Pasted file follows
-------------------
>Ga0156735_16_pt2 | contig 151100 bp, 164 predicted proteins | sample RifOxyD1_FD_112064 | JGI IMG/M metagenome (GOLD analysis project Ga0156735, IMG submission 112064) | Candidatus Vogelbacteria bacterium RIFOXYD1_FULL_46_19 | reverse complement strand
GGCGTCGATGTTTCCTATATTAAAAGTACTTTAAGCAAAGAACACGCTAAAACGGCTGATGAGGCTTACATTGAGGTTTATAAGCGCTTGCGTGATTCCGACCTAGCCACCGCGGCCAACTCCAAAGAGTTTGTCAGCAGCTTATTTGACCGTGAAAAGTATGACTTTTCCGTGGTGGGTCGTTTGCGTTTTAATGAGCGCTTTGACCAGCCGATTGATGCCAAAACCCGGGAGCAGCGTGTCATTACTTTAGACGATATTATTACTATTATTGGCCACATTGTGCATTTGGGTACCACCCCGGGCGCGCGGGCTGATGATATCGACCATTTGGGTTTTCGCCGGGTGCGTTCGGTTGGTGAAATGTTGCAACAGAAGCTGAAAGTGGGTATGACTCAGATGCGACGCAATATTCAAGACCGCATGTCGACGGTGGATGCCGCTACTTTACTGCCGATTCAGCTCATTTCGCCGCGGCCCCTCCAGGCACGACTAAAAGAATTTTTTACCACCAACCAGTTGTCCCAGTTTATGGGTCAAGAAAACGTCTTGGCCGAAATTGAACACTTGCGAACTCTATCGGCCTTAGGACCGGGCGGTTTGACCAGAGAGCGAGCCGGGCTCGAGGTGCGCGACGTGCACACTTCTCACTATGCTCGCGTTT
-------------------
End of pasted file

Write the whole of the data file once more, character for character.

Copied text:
>Ga0156735_16_pt2 | contig 151100 bp, 164 predicted proteins | sample RifOxyD1_FD_112064 | JGI IMG/M metagenome (GOLD analysis project Ga0156735, IMG submission 112064) | Candidatus Vogelbacteria bacterium RIFOXYD1_FULL_46_19 | reverse complement strand
GGCGTCGATGTTTCCTATATTAAAAGTACTTTAAGCAAAGAACACGCTAAAACGGCTGATGAGGCTTACATTGAGGTTTATAAGCGCTTGCGTGATTCCGACCTAGCCACCGCGGCCAACTCCAAAGAGTTTGTCAGCAGCTTATTTGACCGTGAAAAGTATGACTTTTCCGTGGTGGGTCGTTTGCGTTTTAATGAGCGCTTTGACCAGCCGATTGATGCCAAAACCCGGGAGCAGCGTGTCATTACTTTAGACGATATTATTACTATTATTGGCCACATTGTGCATTTGGGTACCACCCCGGGCGCGCGGGCTGATGATATCGACCATTTGGGTTTTCGCCGGGTGCGTTCGGTTGGTGAAATGTTGCAACAGAAGCTGAAAGTGGGTATGACTCAGATGCGACGCAATATTCAAGACCGCATGTCGACGGTGGATGCCGCTACTTTACTGCCGATTCAGCTCATTTCGCCGCGGCCCCTCCAGGCACGACTAAAAGAATTTTTTACCACCAACCAGTTGTCCCAGTTTATGGGTCAAGAAAACGTCTTGGCCGAAATTGAACACTTGCGAACTCTATCGGCCTTAGGACCGGGCGGTTTGACCAGAGAGCGAGCCGGGCTCGAGGTGCGCGACGTGCACACTTCTCACTATGCTCGCGTTT